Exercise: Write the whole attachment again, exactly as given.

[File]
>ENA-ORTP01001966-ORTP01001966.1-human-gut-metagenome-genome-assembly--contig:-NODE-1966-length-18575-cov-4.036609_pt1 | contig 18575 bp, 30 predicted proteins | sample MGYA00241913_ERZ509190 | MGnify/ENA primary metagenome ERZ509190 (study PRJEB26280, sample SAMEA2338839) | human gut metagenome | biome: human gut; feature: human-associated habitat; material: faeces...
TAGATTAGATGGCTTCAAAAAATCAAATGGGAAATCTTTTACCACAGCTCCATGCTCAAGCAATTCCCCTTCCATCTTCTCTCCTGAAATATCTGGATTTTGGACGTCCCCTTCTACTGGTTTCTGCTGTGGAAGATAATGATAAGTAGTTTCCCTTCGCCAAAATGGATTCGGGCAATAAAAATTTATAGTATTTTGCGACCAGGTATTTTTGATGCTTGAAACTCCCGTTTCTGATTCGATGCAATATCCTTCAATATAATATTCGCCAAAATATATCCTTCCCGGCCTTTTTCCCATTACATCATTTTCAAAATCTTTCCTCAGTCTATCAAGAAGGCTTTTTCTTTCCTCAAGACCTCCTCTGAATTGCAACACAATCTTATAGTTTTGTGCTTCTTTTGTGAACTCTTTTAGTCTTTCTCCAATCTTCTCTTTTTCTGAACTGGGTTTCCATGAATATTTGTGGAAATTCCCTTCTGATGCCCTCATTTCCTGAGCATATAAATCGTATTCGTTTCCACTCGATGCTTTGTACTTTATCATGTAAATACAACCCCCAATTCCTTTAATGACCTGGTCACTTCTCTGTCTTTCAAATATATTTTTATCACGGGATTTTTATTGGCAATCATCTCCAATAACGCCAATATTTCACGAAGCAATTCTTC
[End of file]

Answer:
>ENA-ORTP01001966-ORTP01001966.1-human-gut-metagenome-genome-assembly--contig:-NODE-1966-length-18575-cov-4.036609_pt1 | contig 18575 bp, 30 predicted proteins | sample MGYA00241913_ERZ509190 | MGnify/ENA primary metagenome ERZ509190 (study PRJEB26280, sample SAMEA2338839) | human gut metagenome | biome: human gut; feature: human-associated habitat; material: faeces...
TAGATTAGATGGCTTCAAAAAATCAAATGGGAAATCTTTTACCACAGCTCCATGCTCAAGCAATTCCCCTTCCATCTTCTCTCCTGAAATATCTGGATTTTGGACGTCCCCTTCTACTGGTTTCTGCTGTGGAAGATAATGATAAGTAGTTTCCCTTCGCCAAAATGGATTCGGGCAATAAAAATTTATAGTATTTTGCGACCAGGTATTTTTGATGCTTGAAACTCCCGTTTCTGATTCGATGCAATATCCTTCAATATAATATTCGCCAAAATATATCCTTCCCGGCCTTTTTCCCATTACATCATTTTCAAAATCTTTCCTCAGTCTATCAAGAAGGCTTTTTCTTTCCTCAAGACCTCCTCTGAATTGCAACACAATCTTATAGTTTTGTGCTTCTTTTGTGAACTCTTTTAGTCTTTCTCCAATCTTCTCTTTTTCTGAACTGGGTTTCCATGAATATTTGTGGAAATTCCCTTCTGATGCCCTCATTTCCTGAGCATATAAATCGTATTCGTTTCCACTCGATGCTTTGTACTTTATCATGTAAATACAACCCCCAATTCCTTTAATGACCTGGTCACTTCTCTGTCTTTCAAATATATTTTTATCACGGGATTTTTATTGGCAATCATCTCCAATAACGCCAATATTTCACGAAGCAATTCTTC